On October 4, Black String released its long-anticipated first album, “Mask Dance.” Heo identified a Korean traditional practice as the main inspiration for this album: A traditional Korean mask dance, called cheoyongmu, was originally a method of driving out evil spirits. In 2009, the art form was inscribed on UNESCO’s Representative List of the Intangible Cultural Heritage of Humanity.

A cheoyongmu mask contains many expressions, Heo explains, even non-Korean expressions. Similarly, the album consists of multiple, mysterious layers with avant-garde music as well as improvised tracks that explore different variations on jazz and Korean traditional music sounds.

It’s not every day that one hears such a variety of genres in a single album – one reflecting an identity that is distinctly Korean yet dynamic and borderless at the same time.

Beyond the homeland

As a Korean music ensemble with a global audience, Black String navigates ways to stay true to its Korean roots while transcending national and cultural boundaries. The four musicians have an incredible ability to relate to a global audience through the universal channel of music.

Heo speaks highly of the audience members she has been fortunate enough to meet in Europe.

“People we meet at world music festivals have decades of experience and exposure to different genres of world music,” she says. “Their attitude toward new music is open-minded and free.”

She complains that there is less freedom in Korea’s music culture, saying, “Koreans don’t have many opportunities for exposure to (the same) variety of music (as people in) Europe, and even the scope of Western music in Korea is very narrow.”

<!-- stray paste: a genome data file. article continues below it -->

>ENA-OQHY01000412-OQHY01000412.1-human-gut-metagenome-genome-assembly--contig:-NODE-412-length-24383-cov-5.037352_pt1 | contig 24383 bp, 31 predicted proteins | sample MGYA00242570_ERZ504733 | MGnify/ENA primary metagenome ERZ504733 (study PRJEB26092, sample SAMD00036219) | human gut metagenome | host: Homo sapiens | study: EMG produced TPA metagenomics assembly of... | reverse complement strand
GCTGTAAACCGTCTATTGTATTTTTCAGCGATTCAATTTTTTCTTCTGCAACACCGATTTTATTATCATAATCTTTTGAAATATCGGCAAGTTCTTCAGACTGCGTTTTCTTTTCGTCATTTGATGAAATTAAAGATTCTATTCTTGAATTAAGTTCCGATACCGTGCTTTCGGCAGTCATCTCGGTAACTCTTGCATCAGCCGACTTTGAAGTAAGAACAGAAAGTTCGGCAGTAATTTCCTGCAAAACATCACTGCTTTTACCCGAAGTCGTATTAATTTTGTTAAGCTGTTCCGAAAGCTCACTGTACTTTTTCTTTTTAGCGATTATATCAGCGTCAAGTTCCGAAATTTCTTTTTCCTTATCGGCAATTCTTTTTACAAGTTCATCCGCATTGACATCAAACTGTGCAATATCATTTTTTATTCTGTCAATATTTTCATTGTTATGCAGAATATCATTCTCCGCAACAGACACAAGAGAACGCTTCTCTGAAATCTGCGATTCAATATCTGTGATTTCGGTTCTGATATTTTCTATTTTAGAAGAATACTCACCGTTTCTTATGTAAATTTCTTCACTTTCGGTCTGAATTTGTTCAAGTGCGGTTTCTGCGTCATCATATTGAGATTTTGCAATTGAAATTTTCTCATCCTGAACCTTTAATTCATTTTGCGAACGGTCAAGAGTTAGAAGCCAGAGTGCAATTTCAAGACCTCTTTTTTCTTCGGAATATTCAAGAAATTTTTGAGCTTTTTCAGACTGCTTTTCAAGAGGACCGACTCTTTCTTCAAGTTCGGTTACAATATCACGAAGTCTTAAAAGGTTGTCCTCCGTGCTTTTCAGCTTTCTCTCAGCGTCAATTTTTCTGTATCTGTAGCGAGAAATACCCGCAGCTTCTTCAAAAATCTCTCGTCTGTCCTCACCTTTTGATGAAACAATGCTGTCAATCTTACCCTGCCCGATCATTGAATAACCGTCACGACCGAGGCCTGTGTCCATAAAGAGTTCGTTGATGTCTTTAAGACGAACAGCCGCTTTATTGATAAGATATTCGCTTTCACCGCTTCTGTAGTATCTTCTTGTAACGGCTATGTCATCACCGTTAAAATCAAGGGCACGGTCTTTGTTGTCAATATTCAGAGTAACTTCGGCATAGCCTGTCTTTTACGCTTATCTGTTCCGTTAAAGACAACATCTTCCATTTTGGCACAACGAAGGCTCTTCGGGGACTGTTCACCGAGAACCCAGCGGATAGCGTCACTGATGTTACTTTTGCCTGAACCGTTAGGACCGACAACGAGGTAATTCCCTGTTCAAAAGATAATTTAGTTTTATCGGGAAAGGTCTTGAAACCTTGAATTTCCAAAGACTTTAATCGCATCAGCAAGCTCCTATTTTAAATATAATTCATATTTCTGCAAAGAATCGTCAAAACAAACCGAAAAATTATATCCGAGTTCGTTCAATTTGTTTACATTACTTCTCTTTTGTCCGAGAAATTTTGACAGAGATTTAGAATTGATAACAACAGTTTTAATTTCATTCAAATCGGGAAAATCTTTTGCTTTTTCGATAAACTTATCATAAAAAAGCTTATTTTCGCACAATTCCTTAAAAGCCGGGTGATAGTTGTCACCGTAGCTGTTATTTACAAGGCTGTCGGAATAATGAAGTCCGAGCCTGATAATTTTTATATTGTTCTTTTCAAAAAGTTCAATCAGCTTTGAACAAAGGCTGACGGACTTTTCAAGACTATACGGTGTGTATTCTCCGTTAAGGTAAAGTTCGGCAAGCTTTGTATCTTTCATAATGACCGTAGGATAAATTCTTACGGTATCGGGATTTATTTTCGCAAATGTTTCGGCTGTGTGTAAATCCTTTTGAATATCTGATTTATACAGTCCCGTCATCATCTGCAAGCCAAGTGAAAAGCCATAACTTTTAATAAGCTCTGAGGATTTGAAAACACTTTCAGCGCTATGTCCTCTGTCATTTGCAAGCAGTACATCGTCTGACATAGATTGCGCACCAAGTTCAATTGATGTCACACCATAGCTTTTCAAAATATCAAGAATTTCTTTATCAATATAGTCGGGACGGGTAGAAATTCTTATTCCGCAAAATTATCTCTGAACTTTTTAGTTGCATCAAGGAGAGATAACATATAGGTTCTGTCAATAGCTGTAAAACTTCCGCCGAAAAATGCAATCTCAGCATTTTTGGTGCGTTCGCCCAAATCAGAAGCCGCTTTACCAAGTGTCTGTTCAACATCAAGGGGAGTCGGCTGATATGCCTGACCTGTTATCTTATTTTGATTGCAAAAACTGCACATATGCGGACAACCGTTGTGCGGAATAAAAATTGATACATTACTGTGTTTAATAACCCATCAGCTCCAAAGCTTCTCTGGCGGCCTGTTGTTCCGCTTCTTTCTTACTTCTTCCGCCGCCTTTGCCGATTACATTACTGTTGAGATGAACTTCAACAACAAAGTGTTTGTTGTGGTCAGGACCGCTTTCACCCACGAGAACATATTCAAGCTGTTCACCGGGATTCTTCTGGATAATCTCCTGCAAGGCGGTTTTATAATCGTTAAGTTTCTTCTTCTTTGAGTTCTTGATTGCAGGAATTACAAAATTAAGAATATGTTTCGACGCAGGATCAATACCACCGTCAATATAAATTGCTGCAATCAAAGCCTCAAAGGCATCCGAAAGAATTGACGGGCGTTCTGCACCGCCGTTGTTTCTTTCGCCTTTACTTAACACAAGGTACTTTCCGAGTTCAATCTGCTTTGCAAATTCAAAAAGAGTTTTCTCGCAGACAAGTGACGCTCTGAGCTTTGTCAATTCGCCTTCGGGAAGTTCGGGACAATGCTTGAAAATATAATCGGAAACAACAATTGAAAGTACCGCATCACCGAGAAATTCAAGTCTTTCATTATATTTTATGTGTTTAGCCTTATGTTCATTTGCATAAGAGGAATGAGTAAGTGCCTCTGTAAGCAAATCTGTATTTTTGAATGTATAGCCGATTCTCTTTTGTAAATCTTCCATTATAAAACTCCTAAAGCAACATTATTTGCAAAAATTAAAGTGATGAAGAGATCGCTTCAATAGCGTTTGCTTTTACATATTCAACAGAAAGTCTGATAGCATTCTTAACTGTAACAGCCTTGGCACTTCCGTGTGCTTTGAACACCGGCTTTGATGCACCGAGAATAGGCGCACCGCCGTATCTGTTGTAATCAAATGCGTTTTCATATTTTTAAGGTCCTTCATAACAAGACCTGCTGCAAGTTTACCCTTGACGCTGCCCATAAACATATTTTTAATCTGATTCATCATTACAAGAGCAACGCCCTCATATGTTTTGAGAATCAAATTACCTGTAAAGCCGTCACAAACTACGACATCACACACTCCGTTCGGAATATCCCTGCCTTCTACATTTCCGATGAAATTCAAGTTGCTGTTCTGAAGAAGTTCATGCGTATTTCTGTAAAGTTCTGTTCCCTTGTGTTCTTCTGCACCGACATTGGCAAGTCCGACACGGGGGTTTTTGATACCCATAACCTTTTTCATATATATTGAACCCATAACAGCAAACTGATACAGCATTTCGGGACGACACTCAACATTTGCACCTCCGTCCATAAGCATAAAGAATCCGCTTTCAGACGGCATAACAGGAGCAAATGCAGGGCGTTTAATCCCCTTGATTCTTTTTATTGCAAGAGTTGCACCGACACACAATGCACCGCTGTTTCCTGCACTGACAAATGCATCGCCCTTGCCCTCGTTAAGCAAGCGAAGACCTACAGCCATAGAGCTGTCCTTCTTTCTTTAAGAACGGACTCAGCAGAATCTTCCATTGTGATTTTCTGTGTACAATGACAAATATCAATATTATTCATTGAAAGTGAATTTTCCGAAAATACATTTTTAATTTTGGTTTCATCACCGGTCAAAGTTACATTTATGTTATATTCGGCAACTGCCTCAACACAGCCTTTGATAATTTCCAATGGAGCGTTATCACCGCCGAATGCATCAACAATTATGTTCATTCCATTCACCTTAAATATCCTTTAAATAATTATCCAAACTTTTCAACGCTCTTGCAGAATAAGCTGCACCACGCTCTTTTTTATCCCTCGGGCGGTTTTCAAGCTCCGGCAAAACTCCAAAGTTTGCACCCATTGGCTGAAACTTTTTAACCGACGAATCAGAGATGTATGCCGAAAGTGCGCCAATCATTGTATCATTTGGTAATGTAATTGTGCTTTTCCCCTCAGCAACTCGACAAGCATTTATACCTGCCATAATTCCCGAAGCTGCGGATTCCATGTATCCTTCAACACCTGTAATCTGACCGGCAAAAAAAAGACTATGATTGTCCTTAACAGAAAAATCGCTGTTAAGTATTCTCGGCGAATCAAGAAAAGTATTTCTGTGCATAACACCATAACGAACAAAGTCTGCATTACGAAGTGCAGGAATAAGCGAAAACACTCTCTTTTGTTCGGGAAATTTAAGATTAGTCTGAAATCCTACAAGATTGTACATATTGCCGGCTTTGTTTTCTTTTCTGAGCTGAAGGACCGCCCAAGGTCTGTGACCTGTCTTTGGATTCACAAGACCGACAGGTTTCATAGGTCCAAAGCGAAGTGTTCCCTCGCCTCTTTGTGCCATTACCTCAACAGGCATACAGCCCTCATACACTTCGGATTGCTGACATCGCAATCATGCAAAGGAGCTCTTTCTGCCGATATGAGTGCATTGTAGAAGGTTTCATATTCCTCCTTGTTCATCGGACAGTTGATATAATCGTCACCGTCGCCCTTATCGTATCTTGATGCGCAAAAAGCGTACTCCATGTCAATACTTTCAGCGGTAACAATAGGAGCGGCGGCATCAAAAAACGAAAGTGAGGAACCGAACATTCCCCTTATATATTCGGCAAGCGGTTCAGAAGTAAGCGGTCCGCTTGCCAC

For Korea-based musicians and artists, climbing the ladder of a global platform may confer increased opportunities to share their culture. But, though a love of one’s homeland is honorable, Heo says Black String’s utmost priority is its art.

“Art should come from freedom,” she elaborates. “When you’re pressed down by something, what (you) want doesn’t come out. Though we’re thankful for the support and the role our music is playing, we’re not making music for that alone.”

Lee also emphasizes the value that Black String places on having fun while making music, saying the musicians’ experience affects that of the listeners.

“What’s important is not for what should we make music, but the how,” he says. “If we created for a specific purpose, the result would be one-dimensional. When we enjoy what we make, people are able to have diverse experiences through our music.”